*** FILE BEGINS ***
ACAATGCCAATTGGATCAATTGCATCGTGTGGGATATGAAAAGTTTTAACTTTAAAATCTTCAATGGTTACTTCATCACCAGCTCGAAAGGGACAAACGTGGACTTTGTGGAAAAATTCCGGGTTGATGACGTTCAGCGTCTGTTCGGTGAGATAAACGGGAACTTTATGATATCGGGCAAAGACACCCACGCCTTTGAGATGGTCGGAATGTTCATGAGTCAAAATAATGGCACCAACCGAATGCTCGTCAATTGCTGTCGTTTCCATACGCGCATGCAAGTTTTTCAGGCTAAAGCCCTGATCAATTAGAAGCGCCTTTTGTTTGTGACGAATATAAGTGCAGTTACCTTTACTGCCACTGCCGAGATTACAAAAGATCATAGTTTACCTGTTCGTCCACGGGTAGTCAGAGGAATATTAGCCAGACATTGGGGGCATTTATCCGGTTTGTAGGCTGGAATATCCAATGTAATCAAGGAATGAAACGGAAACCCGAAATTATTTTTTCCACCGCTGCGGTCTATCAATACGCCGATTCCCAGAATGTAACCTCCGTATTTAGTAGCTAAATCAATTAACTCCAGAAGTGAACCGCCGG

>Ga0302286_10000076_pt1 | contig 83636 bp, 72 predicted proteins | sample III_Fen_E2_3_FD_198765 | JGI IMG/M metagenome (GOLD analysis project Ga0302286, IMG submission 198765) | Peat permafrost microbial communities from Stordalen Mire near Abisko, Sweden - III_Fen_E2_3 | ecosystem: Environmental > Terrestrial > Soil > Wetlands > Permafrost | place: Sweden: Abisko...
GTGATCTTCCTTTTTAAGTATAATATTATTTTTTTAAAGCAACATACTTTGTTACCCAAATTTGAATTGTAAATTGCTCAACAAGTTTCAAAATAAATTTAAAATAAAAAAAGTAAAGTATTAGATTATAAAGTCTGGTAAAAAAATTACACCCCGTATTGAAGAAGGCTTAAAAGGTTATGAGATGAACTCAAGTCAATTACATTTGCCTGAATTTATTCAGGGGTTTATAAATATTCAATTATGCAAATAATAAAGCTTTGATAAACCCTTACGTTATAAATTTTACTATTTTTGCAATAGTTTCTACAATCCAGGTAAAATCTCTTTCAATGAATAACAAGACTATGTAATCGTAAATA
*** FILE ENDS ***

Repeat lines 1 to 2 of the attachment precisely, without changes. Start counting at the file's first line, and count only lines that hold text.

ACAATGCCAATTGGATCAATTGCATCGTGTGGGATATGAAAAGTTTTAACTTTAAAATCTTCAATGGTTACTTCATCACCAGCTCGAAAGGGACAAACGTGGACTTTGTGGAAAAATTCCGGGTTGATGACGTTCAGCGTCTGTTCGGTGAGATAAACGGGAACTTTATGATATCGGGCAAAGACACCCACGCCTTTGAGATGGTCGGAATGTTCATGAGTCAAAATAATGGCACCAACCGAATGCTCGTCAATTGCTGTCGTTTCCATACGCGCATGCAAGTTTTTCAGGCTAAAGCCCTGATCAATTAGAAGCGCCTTTTGTTTGTGACGAATATAAGTGCAGTTACCTTTACTGCCACTGCCGAGATTACAAAAGATCATAGTTTACCTGTTCGTCCACGGGTAGTCAGAGGAATATTAGCCAGACATTGGGGGCATTTATCCGGTTTGTAGGCTGGAATATCCAATGTAATCAAGGAATGAAACGGAAACCCGAAATTATTTTTTCCACCGCTGCGGTCTATCAATACGCCGATTCCCAGAATGTAACCTCCGTATTTAGTAGCTAAATCAATTAACTCCAGAAGTGAACCGCCGG

>Ga0302286_10000076_pt1 | contig 83636 bp, 72 predicted proteins | sample III_Fen_E2_3_FD_198765 | JGI IMG/M metagenome (GOLD analysis project Ga0302286, IMG submission 198765) | Peat permafrost microbial communities from Stordalen Mire near Abisko, Sweden - III_Fen_E2_3 | ecosystem: Environmental > Terrestrial > Soil > Wetlands > Permafrost | place: Sweden: Abisko...